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15 English Words That Mean Something Different in Other Languages

Edited By: Natalia Jones
 The language barrier can make communication abroad really tough, but sometimes, things can get far worse than simply not understanding the foreign language and you can find yourself in a really embarrassing or outrageous situation. Who is to blame? Certainly, it’s not you nor the other person’s fault, you simply misunderstood each other, but it may be some word one of you has said that triggered the awkward situation.
In fact, what you think you’re saying or hearing in English may mean something completely different in other languages. For example, a word that sounds very much like embarrassed in Spanish, ‘embarazada’ actually means pregnant in Spanish. Words like these are called “false friends” in linguistics, and to put it simply, they’re a nuisance, as they sound very similar to a familiar word, but mean something completely different.
The following 15 false friend words are all eerily similar to English words, but they mean something completely different in other languages, so keep an eye out for these when you’re communicating abroad.

1. English and Dutch

Don't be surprised if someone invites you for a 'glass' in the Netherlands.
false friends of the interpreter English and Dutch

2. English and French

Never ignore an 'advertissement' in France.
false friends of the interpreter English and French

3. English and Russian

Don't get confused if someone is waiting for you in their cabinet in Russia.
false friends of the interpreter English and Russian

4. English and Swedish

Does it seem weird to you that Swedes discuss bras way too often? This is why.
false friends of the interpreter English and Swedish

5. English and Georgian

These two words in Georgian are definitely worth remembering to avoid confusion.
false friends of the interpreter English and Georgian

6. English and Spanish

Looking for a carpet in a Spanish-speaking country? Don't be surprised if you're directed to a stationary store.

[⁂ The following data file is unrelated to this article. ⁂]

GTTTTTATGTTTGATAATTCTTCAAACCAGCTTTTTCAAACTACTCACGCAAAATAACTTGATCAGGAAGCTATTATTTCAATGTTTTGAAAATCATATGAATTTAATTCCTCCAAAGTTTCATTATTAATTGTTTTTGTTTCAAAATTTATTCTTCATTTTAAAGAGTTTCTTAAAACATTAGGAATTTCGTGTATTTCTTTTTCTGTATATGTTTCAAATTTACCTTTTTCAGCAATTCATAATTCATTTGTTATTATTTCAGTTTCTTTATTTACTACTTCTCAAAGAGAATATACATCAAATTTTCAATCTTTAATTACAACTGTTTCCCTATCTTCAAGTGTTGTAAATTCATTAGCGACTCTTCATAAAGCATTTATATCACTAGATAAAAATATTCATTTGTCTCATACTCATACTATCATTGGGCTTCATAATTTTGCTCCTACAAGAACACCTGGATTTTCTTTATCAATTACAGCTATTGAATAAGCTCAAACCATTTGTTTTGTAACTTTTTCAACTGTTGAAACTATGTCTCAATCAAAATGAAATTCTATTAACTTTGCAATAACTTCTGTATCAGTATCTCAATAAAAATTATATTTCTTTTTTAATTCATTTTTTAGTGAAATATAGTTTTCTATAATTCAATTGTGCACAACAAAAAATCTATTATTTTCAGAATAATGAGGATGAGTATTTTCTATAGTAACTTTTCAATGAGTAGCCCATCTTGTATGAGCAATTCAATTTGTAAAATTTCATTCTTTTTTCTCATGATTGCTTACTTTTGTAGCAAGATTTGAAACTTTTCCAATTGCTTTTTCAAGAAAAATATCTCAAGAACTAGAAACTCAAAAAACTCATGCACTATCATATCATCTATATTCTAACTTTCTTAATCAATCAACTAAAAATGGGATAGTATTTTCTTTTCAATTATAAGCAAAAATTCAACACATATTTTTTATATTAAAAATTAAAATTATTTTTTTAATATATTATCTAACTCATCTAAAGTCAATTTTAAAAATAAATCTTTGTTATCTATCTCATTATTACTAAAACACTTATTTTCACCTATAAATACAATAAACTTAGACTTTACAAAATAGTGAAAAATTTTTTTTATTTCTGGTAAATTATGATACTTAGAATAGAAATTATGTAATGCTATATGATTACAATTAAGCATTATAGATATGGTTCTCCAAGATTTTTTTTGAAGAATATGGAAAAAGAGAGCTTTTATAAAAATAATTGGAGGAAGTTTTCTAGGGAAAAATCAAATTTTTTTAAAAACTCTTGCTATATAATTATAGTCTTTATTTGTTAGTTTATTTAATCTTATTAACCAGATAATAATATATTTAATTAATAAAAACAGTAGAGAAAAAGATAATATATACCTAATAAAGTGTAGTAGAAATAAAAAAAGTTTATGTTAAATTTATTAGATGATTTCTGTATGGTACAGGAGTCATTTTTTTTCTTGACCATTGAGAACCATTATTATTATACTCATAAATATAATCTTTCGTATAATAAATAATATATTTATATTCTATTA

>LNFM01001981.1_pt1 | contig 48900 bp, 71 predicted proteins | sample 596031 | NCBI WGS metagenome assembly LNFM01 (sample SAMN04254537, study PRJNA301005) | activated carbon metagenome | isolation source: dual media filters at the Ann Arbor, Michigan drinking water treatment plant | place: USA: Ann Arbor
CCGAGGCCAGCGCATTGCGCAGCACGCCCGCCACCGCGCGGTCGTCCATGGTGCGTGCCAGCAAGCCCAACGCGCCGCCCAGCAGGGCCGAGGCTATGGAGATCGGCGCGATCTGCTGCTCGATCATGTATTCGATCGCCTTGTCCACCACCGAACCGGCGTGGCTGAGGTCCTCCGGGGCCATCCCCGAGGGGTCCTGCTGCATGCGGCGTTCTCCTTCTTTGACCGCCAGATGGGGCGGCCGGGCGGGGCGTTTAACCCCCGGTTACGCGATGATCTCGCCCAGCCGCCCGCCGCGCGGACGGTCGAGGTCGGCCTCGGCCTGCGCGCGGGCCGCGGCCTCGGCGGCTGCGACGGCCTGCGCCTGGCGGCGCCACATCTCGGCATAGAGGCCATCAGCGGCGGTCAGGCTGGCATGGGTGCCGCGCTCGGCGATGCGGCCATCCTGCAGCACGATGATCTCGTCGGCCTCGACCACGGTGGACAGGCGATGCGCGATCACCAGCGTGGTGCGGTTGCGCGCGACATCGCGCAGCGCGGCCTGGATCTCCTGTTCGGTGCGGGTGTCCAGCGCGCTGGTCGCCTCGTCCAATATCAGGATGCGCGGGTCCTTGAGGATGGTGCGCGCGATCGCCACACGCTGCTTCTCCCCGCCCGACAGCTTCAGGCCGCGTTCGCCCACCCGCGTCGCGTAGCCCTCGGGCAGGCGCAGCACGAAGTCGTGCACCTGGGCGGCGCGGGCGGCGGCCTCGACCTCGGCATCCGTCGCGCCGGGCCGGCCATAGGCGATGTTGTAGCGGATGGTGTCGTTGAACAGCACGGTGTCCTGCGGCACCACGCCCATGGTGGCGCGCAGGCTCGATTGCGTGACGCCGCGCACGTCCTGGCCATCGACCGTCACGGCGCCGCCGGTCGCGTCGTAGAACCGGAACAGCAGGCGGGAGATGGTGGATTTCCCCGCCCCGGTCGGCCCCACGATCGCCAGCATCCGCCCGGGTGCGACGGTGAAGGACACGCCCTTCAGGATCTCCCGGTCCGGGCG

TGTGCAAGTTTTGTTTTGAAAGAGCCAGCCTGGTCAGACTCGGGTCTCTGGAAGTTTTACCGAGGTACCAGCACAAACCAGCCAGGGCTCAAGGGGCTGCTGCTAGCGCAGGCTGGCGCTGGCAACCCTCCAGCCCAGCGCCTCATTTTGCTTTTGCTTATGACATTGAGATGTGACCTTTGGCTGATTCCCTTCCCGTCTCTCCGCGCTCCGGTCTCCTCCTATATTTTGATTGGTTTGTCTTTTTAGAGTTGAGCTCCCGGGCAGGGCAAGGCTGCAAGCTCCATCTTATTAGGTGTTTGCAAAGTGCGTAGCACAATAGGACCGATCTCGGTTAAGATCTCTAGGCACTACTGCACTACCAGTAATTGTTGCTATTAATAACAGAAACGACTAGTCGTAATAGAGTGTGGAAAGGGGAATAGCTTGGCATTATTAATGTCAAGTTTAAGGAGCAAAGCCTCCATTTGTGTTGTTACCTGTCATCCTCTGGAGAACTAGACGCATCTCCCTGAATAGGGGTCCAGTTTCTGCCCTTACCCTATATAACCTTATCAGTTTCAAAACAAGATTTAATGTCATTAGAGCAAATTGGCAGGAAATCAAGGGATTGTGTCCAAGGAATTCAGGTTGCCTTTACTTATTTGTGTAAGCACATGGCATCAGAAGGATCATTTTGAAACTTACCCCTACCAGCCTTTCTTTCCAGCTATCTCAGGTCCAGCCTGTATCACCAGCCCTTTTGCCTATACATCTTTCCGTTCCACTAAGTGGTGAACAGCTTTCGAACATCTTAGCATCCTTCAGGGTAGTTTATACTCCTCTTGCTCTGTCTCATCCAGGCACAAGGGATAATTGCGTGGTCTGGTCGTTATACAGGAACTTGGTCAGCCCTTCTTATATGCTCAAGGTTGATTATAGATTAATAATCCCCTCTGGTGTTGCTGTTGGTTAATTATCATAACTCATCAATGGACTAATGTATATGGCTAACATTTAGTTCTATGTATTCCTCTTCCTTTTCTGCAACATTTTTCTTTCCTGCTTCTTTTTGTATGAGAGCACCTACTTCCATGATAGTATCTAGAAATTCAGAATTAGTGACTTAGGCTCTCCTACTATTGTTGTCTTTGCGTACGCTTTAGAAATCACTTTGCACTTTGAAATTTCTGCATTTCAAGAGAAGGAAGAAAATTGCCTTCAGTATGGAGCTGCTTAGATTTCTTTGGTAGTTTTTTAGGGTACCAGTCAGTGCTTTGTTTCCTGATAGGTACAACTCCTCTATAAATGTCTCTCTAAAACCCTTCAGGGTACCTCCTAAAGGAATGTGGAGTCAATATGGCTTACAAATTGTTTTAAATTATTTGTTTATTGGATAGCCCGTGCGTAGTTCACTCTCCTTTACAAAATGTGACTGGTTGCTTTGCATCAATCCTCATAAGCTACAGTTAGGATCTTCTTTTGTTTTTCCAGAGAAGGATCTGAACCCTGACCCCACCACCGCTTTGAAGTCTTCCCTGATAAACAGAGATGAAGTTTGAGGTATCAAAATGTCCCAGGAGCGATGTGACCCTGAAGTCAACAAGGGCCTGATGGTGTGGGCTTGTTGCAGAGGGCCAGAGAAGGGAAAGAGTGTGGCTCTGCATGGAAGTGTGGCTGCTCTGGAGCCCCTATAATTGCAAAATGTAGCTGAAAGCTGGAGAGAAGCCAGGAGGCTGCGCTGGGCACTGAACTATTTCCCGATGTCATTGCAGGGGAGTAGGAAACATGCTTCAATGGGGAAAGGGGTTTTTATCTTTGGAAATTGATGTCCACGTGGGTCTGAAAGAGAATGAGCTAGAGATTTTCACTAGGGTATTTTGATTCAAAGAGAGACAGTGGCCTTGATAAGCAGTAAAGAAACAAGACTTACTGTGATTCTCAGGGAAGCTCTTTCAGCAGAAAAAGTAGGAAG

false friends of the interpreter English and Spanish

7. English and Japanese

Apparently, this word is a borrowing from English that changed in meaning quite drastically, so it's safer not to say it a lot in public places.
false friends of the interpreter English and Japanese

8. English and Polish

Never order pasta at a restaurant in Poland, you'll be disappointed, to say the least.
false friends of the interpreter

9. English and Hungarian

On top of it all, Hungarians pronounce this word as "former", which only adds to the confusion.
false friends of the interpreter English and Hungarian

10. English and Czech

This is the same in all Slavic languages and many other countries in Europe. Confusing, we know.
false friends of the interpreter English and Czech

11. English and Welsh

In fact, "moron" can be used both the way we do in English and to refer to a carrot in Welsh.
false friends of the interpreter English and Welsh

12. English and Malay

Luckily, the pronunciation of this word in Malay is not the same as in English, but in written form, in a menu, let's say, it would be quite surprising to find some air.
false friends of the interpreter English and Malay

13. English and Spanish

This word is very similar to the word "disgusted" in English, but it means something quite different.
false friends of the interpreter English and Spanish

14. English and Hungarian

This is an important distinction to know, especially if you're having a Hungarian visiting your home.
false friends of the interpreter English and Hungarian

15. English and German

Mobile phones sure are handy, but in Germany, they are literally called that.
false friends of the interpreter English and German
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